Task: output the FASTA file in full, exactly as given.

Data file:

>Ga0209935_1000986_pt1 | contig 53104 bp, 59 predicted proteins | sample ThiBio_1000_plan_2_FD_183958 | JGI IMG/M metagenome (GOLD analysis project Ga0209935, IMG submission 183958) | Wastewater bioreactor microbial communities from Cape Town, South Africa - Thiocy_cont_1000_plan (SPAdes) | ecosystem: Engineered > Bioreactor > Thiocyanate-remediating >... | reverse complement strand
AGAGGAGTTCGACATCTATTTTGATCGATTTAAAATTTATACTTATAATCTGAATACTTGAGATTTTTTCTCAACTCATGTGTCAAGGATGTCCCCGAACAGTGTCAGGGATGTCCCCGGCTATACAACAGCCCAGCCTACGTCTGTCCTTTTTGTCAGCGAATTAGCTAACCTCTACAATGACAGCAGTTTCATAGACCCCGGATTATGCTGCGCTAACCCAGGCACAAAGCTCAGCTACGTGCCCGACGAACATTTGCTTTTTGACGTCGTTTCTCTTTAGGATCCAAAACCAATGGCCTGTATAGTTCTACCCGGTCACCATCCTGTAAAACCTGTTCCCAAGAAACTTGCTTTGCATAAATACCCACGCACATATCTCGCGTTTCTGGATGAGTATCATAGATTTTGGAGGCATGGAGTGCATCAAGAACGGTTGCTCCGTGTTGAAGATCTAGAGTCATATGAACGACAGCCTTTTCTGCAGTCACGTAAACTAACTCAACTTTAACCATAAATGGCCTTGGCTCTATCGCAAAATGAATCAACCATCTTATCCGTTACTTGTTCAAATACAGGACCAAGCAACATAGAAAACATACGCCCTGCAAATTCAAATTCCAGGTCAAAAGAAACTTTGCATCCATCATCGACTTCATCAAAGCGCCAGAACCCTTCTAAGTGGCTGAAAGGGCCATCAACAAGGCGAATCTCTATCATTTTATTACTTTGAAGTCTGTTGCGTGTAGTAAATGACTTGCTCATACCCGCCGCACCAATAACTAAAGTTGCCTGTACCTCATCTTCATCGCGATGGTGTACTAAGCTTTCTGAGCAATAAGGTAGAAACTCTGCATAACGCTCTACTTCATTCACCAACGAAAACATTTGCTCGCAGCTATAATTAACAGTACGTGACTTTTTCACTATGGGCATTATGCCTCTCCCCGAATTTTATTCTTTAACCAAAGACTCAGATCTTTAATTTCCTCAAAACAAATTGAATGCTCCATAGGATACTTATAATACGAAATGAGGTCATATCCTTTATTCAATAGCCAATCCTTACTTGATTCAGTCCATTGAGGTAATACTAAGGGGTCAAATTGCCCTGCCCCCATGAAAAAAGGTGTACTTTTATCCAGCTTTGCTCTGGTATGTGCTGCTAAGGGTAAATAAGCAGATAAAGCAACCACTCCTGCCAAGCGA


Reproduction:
>Ga0209935_1000986_pt1 | contig 53104 bp, 59 predicted proteins | sample ThiBio_1000_plan_2_FD_183958 | JGI IMG/M metagenome (GOLD analysis project Ga0209935, IMG submission 183958) | Wastewater bioreactor microbial communities from Cape Town, South Africa - Thiocy_cont_1000_plan (SPAdes) | ecosystem: Engineered > Bioreactor > Thiocyanate-remediating >... | reverse complement strand
AGAGGAGTTCGACATCTATTTTGATCGATTTAAAATTTATACTTATAATCTGAATACTTGAGATTTTTTCTCAACTCATGTGTCAAGGATGTCCCCGAACAGTGTCAGGGATGTCCCCGGCTATACAACAGCCCAGCCTACGTCTGTCCTTTTTGTCAGCGAATTAGCTAACCTCTACAATGACAGCAGTTTCATAGACCCCGGATTATGCTGCGCTAACCCAGGCACAAAGCTCAGCTACGTGCCCGACGAACATTTGCTTTTTGACGTCGTTTCTCTTTAGGATCCAAAACCAATGGCCTGTATAGTTCTACCCGGTCACCATCCTGTAAAACCTGTTCCCAAGAAACTTGCTTTGCATAAATACCCACGCACATATCTCGCGTTTCTGGATGAGTATCATAGATTTTGGAGGCATGGAGTGCATCAAGAACGGTTGCTCCGTGTTGAAGATCTAGAGTCATATGAACGACAGCCTTTTCTGCAGTCACGTAAACTAACTCAACTTTAACCATAAATGGCCTTGGCTCTATCGCAAAATGAATCAACCATCTTATCCGTTACTTGTTCAAATACAGGACCAAGCAACATAGAAAACATACGCCCTGCAAATTCAAATTCCAGGTCAAAAGAAACTTTGCATCCATCATCGACTTCATCAAAGCGCCAGAACCCTTCTAAGTGGCTGAAAGGGCCATCAACAAGGCGAATCTCTATCATTTTATTACTTTGAAGTCTGTTGCGTGTAGTAAATGACTTGCTCATACCCGCCGCACCAATAACTAAAGTTGCCTGTACCTCATCTTCATCGCGATGGTGTACTAAGCTTTCTGAGCAATAAGGTAGAAACTCTGCATAACGCTCTACTTCATTCACCAACGAAAACATTTGCTCGCAGCTATAATTAACAGTACGTGACTTTTTCACTATGGGCATTATGCCTCTCCCCGAATTTTATTCTTTAACCAAAGACTCAGATCTTTAATTTCCTCAAAACAAATTGAATGCTCCATAGGATACTTATAATACGAAATGAGGTCATATCCTTTATTCAATAGCCAATCCTTACTTGATTCAGTCCATTGAGGTAATACTAAGGGGTCAAATTGCCCTGCCCCCATGAAAAAAGGTGTACTTTTATCCAGCTTTGCTCTGGTATGTGCTGCTAAGGGTAAATAAGCAGATAAAGCAACCACTCCTGCCAAGCGA